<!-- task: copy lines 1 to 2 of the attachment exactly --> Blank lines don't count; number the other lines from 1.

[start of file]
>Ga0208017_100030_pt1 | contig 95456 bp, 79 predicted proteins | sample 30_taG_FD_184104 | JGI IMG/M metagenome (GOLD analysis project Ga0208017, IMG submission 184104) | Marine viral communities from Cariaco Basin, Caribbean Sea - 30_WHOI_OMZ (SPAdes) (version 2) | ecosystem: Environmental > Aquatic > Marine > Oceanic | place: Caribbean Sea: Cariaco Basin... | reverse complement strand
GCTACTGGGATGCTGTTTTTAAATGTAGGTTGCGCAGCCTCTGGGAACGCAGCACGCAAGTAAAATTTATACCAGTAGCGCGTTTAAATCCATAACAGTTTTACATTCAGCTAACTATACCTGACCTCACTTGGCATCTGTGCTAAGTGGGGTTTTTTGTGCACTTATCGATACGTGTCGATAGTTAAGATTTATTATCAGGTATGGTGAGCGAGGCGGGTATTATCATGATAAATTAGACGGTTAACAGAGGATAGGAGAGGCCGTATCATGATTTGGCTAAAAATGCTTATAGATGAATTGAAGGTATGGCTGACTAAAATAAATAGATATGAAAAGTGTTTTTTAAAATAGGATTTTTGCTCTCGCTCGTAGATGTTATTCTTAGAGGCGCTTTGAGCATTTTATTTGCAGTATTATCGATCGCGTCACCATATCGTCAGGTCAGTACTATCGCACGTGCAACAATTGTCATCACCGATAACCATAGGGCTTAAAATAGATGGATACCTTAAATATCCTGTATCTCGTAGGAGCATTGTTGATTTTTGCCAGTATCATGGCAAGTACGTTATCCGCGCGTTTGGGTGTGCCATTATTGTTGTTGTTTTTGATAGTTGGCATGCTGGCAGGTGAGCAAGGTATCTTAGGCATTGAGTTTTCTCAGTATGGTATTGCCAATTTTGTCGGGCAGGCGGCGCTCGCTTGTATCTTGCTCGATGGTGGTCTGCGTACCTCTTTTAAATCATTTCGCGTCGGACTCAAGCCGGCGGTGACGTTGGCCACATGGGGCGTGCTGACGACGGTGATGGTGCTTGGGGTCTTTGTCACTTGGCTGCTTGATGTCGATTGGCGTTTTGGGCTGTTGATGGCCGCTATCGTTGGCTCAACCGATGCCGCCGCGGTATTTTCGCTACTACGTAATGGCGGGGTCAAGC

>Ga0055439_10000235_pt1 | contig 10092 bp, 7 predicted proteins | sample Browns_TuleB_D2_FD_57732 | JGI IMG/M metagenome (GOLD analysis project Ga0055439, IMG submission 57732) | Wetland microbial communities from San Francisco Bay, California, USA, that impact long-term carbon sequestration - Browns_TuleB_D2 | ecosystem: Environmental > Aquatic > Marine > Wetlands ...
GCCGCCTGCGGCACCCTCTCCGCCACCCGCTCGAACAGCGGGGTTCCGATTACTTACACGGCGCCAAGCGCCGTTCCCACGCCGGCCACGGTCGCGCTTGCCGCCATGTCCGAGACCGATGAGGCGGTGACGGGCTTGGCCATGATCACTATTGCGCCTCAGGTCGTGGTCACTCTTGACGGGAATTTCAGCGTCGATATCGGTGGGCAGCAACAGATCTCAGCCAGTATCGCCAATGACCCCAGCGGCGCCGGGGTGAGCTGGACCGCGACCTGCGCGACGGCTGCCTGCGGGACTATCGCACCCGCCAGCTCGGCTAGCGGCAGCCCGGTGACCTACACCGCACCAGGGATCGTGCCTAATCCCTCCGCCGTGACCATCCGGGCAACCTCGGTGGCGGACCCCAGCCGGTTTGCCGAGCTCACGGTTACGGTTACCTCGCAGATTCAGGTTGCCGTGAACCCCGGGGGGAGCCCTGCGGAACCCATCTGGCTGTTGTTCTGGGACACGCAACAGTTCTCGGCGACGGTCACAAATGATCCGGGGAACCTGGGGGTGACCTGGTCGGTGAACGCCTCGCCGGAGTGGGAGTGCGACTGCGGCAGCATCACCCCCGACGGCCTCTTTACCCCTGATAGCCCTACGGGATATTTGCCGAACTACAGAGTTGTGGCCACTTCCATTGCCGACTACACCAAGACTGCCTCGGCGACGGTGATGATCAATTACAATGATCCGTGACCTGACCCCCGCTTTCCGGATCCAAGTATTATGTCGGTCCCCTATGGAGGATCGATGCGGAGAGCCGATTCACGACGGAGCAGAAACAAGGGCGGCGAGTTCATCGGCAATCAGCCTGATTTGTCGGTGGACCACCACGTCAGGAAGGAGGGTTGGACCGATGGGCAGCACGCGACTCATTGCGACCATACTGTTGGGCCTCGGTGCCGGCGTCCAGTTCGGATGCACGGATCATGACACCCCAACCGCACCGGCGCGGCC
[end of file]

>Ga0208017_100030_pt1 | contig 95456 bp, 79 predicted proteins | sample 30_taG_FD_184104 | JGI IMG/M metagenome (GOLD analysis project Ga0208017, IMG submission 184104) | Marine viral communities from Cariaco Basin, Caribbean Sea - 30_WHOI_OMZ (SPAdes) (version 2) | ecosystem: Environmental > Aquatic > Marine > Oceanic | place: Caribbean Sea: Cariaco Basin... | reverse complement strand
GCTACTGGGATGCTGTTTTTAAATGTAGGTTGCGCAGCCTCTGGGAACGCAGCACGCAAGTAAAATTTATACCAGTAGCGCGTTTAAATCCATAACAGTTTTACATTCAGCTAACTATACCTGACCTCACTTGGCATCTGTGCTAAGTGGGGTTTTTTGTGCACTTATCGATACGTGTCGATAGTTAAGATTTATTATCAGGTATGGTGAGCGAGGCGGGTATTATCATGATAAATTAGACGGTTAACAGAGGATAGGAGAGGCCGTATCATGATTTGGCTAAAAATGCTTATAGATGAATTGAAGGTATGGCTGACTAAAATAAATAGATATGAAAAGTGTTTTTTAAAATAGGATTTTTGCTCTCGCTCGTAGATGTTATTCTTAGAGGCGCTTTGAGCATTTTATTTGCAGTATTATCGATCGCGTCACCATATCGTCAGGTCAGTACTATCGCACGTGCAACAATTGTCATCACCGATAACCATAGGGCTTAAAATAGATGGATACCTTAAATATCCTGTATCTCGTAGGAGCATTGTTGATTTTTGCCAGTATCATGGCAAGTACGTTATCCGCGCGTTTGGGTGTGCCATTATTGTTGTTGTTTTTGATAGTTGGCATGCTGGCAGGTGAGCAAGGTATCTTAGGCATTGAGTTTTCTCAGTATGGTATTGCCAATTTTGTCGGGCAGGCGGCGCTCGCTTGTATCTTGCTCGATGGTGGTCTGCGTACCTCTTTTAAATCATTTCGCGTCGGACTCAAGCCGGCGGTGACGTTGGCCACATGGGGCGTGCTGACGACGGTGATGGTGCTTGGGGTCTTTGTCACTTGGCTGCTTGATGTCGATTGGCGTTTTGGGCTGTTGATGGCCGCTATCGTTGGCTCAACCGATGCCGCCGCGGTATTTTCGCTACTACGTAATGGCGGGGTCAAGC